No Green Light
A review of The Bling Ring

Taissa Farmiga, Israel Broussard, Emma Watson, Katie Chang, and Claire Julien in The Bling Ring (American Zoetrope)


The Bling Ring, the latest film from Sofia Coppola, marks something of a departure for its director. After several movies that have looked at the celebrity lifestyle from the inside — whether in the fancy hotels of Asia and California or in their 18th-century equivalent, Versailles — she’s decided to tell a story about how celebrity culture influences the kind of people who are on the outside looking in.

Her subjects this time are a gang of upper-middle-class L.A. girls (and one hapless guy) who perpetrated a string of high-profile burglaries about five years ago, robbing such stars as Paris Hilton and Lindsay Lohan and then, when the cops caught up with them, leveraging their notoriety into the celebrity they obviously craved. It’s a story that seems perfectly calibrated to illustrate the strange anxieties of affluence, the way that privilege often only generates an even stronger urge to get further up and further in, and the role that “famous for being famous” figures such as Hilton and Lohan play in making stardom seem oddly accessible — something easily grasped, or in this case easily stolen.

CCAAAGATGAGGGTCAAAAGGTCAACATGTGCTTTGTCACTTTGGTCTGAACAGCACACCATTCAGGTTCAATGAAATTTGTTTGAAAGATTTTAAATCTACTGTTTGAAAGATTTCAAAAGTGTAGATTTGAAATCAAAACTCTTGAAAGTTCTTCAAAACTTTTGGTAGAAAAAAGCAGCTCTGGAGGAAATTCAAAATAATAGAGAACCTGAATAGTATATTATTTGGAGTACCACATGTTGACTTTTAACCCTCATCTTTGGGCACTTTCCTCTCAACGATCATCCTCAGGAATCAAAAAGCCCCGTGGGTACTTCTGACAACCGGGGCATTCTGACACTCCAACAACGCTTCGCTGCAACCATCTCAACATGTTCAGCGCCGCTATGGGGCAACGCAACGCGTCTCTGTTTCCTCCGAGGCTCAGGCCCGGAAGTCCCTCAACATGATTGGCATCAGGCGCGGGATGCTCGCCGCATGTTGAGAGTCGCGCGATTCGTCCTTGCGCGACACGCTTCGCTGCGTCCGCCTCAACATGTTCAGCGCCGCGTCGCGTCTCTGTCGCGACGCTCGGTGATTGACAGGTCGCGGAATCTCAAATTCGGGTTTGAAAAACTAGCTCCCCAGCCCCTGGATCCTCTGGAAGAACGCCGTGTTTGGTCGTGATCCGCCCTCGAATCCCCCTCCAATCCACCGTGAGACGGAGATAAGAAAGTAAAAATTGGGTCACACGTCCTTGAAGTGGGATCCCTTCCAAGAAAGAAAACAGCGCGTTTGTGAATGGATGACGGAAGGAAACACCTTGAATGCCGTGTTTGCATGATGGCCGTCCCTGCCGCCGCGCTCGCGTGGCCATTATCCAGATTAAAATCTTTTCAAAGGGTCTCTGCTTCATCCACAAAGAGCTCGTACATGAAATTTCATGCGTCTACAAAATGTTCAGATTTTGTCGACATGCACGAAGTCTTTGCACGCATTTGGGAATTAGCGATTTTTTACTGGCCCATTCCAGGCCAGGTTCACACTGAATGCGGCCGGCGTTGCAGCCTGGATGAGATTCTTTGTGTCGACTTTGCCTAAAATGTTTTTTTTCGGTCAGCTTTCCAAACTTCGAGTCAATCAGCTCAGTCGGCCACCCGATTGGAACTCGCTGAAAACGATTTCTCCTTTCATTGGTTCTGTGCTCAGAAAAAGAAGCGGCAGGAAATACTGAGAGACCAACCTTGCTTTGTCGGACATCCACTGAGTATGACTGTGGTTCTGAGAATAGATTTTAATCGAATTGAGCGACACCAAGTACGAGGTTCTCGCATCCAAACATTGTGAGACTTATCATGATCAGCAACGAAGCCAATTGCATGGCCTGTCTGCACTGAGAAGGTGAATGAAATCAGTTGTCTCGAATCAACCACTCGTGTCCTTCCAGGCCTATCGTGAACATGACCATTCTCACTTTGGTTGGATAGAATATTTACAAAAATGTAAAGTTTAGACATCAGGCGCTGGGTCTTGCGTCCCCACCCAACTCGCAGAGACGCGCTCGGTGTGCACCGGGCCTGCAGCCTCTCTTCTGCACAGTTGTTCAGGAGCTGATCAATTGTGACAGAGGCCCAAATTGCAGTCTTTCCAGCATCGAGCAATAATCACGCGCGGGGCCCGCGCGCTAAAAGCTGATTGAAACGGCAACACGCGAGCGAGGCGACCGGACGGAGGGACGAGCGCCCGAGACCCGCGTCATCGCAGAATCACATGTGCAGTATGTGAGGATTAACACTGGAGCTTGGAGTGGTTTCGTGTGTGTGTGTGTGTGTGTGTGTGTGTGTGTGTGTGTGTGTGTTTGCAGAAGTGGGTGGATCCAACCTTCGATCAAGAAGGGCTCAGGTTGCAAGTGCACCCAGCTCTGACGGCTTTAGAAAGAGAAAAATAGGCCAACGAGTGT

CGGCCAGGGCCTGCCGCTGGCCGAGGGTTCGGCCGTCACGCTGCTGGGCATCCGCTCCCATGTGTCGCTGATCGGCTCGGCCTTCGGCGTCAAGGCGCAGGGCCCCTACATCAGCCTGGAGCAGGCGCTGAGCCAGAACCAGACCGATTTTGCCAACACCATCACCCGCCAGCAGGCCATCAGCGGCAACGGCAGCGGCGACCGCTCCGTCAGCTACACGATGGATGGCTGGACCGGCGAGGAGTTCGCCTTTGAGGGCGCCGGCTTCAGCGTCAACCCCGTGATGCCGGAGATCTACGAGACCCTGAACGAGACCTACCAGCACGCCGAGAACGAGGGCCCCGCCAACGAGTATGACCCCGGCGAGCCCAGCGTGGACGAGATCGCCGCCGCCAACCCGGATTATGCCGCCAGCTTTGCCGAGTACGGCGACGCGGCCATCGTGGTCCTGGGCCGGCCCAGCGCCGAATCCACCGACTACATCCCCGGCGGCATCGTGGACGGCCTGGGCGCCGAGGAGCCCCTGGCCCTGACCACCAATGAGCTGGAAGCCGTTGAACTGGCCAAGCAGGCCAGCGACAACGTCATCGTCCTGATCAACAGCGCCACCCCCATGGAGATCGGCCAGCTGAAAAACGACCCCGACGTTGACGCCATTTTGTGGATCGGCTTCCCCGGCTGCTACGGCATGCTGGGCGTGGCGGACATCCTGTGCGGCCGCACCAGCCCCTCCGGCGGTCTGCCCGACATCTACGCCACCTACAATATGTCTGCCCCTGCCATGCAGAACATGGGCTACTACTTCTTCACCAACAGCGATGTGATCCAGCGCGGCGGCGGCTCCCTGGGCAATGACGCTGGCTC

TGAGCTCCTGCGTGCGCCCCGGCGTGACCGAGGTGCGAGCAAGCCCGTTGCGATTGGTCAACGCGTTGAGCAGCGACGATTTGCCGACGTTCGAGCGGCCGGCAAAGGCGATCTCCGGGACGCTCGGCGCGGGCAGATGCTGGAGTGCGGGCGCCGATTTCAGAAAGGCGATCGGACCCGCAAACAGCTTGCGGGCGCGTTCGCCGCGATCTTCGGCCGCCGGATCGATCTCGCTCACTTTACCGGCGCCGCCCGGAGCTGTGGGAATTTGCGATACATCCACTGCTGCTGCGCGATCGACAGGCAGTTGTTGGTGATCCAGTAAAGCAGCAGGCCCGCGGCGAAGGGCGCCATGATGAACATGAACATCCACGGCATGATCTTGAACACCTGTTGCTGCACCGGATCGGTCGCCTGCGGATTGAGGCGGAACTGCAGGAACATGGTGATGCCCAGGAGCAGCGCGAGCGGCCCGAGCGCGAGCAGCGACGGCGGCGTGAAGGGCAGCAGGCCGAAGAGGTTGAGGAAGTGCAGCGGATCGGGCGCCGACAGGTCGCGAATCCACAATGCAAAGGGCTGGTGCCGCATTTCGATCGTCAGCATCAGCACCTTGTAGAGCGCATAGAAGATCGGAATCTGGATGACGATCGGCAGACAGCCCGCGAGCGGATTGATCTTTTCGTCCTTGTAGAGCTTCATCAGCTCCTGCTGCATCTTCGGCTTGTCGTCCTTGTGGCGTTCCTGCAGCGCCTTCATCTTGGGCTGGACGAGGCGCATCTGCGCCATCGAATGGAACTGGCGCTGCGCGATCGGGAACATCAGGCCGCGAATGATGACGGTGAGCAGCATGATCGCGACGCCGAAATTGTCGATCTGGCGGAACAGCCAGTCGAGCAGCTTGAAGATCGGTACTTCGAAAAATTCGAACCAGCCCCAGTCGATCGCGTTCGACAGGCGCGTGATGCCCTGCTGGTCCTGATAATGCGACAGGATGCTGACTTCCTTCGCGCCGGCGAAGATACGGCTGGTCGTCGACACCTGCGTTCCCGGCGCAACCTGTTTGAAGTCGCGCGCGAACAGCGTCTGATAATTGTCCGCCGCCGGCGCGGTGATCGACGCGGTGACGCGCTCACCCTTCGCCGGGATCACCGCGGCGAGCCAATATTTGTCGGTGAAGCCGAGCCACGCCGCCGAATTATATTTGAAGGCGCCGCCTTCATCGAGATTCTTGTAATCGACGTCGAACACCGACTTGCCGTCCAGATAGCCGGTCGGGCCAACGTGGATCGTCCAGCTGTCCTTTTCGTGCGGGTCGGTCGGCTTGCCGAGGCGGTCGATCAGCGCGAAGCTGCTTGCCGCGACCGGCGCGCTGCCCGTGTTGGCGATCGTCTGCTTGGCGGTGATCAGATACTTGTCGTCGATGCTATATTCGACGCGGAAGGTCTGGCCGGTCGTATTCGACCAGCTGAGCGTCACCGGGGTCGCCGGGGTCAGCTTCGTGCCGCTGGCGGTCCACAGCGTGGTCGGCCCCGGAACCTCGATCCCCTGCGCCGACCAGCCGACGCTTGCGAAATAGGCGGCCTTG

July 1, 2013    |     Volume LXV, No. 12

Books, Arts & Manners
  • Jay Winik reviews Lincoln Unbound: How an Ambitious Young Railsplitter Saved the American Dream -- And How We Can Do It Again, by Rich Lowry .
  • Charles J. Cooper reviews Saving Justice: Watergate, the Saturday Night Massacre, and Other Adventures of a Solicitor General, by Robert H. Bork.
  • Daniel Johnson reviews Flight of the Eagle: The Grand Strategies That Brought America from Colonial Dependence to World Leadership, by Conrad Black.
  • John Avlon discusses the friendship between William F. Buckley Jr. and Murray Kempton.
  • Ross Douthat reviews The Bling Ring.
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